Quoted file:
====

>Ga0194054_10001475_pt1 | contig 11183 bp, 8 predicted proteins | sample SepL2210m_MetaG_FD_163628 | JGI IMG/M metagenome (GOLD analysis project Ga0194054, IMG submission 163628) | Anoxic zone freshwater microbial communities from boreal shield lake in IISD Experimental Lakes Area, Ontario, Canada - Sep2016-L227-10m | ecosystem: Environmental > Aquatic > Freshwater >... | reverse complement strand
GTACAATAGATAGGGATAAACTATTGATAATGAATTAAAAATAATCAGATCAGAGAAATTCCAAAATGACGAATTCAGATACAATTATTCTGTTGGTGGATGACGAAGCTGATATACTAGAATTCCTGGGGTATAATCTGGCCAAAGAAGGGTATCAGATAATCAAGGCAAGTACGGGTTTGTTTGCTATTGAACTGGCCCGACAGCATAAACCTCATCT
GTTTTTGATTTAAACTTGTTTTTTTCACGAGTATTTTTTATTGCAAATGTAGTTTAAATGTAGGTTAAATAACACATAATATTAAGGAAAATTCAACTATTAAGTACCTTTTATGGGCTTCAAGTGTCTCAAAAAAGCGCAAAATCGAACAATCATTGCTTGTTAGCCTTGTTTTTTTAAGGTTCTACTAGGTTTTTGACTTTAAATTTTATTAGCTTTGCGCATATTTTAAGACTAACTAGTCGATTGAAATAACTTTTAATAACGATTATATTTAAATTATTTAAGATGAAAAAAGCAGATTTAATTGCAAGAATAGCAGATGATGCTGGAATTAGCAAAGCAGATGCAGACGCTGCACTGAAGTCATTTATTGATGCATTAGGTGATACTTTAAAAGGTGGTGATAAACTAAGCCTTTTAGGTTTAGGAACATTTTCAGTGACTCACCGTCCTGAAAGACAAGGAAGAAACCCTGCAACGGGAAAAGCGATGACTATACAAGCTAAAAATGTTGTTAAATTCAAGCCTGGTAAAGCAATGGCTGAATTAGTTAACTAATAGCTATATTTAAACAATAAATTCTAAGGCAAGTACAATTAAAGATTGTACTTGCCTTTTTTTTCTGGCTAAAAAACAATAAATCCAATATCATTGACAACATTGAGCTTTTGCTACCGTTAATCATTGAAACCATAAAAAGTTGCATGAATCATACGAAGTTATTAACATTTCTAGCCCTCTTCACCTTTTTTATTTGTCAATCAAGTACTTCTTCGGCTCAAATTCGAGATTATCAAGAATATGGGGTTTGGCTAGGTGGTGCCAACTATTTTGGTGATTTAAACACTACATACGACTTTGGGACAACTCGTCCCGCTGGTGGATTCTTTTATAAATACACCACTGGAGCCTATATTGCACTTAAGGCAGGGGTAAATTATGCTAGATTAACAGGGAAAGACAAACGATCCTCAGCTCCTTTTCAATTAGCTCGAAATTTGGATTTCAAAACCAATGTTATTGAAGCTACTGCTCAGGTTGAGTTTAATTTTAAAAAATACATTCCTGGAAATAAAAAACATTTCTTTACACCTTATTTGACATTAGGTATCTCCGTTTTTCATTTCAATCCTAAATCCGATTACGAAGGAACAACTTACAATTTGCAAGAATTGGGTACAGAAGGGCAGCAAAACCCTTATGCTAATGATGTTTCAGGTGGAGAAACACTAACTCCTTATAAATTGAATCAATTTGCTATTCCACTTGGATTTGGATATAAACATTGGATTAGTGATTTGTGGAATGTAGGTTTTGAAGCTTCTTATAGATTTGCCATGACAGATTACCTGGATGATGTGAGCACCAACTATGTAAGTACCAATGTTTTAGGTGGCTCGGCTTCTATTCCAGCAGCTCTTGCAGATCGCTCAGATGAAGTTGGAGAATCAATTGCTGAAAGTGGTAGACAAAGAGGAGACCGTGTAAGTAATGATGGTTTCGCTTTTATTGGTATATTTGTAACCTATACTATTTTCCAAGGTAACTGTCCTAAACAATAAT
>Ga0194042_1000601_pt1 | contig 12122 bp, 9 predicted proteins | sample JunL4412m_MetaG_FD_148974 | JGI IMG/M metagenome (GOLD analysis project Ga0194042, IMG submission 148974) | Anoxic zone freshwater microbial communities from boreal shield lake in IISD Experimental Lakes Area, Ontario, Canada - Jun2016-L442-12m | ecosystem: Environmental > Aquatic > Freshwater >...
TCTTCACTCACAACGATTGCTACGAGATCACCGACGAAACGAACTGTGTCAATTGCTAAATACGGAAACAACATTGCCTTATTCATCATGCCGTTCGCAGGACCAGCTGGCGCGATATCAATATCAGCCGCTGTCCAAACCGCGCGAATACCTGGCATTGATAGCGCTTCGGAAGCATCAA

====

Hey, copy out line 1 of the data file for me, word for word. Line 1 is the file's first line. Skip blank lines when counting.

>Ga0194054_10001475_pt1 | contig 11183 bp, 8 predicted proteins | sample SepL2210m_MetaG_FD_163628 | JGI IMG/M metagenome (GOLD analysis project Ga0194054, IMG submission 163628) | Anoxic zone freshwater microbial communities from boreal shield lake in IISD Experimental Lakes Area, Ontario, Canada - Sep2016-L227-10m | ecosystem: Environmental > Aquatic > Freshwater >... | reverse complement strand